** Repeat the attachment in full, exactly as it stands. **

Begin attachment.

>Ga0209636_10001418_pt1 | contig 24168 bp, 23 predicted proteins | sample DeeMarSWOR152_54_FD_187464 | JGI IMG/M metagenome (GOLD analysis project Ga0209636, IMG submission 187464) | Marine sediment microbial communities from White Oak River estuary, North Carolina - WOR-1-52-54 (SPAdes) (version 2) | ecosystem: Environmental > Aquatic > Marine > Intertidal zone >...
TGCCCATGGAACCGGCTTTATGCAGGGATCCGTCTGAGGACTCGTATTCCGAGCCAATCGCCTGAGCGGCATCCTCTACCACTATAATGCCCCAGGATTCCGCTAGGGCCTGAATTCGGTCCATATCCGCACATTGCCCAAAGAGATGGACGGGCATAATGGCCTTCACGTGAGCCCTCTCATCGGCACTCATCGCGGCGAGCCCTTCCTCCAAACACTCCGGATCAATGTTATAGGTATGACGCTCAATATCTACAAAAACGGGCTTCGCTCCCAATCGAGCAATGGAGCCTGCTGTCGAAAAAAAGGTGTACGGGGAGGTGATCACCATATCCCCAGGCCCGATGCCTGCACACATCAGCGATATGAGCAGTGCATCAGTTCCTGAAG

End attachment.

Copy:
>Ga0209636_10001418_pt1 | contig 24168 bp, 23 predicted proteins | sample DeeMarSWOR152_54_FD_187464 | JGI IMG/M metagenome (GOLD analysis project Ga0209636, IMG submission 187464) | Marine sediment microbial communities from White Oak River estuary, North Carolina - WOR-1-52-54 (SPAdes) (version 2) | ecosystem: Environmental > Aquatic > Marine > Intertidal zone >...
TGCCCATGGAACCGGCTTTATGCAGGGATCCGTCTGAGGACTCGTATTCCGAGCCAATCGCCTGAGCGGCATCCTCTACCACTATAATGCCCCAGGATTCCGCTAGGGCCTGAATTCGGTCCATATCCGCACATTGCCCAAAGAGATGGACGGGCATAATGGCCTTCACGTGAGCCCTCTCATCGGCACTCATCGCGGCGAGCCCTTCCTCCAAACACTCCGGATCAATGTTATAGGTATGACGCTCAATATCTACAAAAACGGGCTTCGCTCCCAATCGAGCAATGGAGCCTGCTGTCGAAAAAAAGGTGTACGGGGAGGTGATCACCATATCCCCAGGCCCGATGCCTGCACACATCAGCGATATGAGCAGTGCATCAGTTCCTGAAG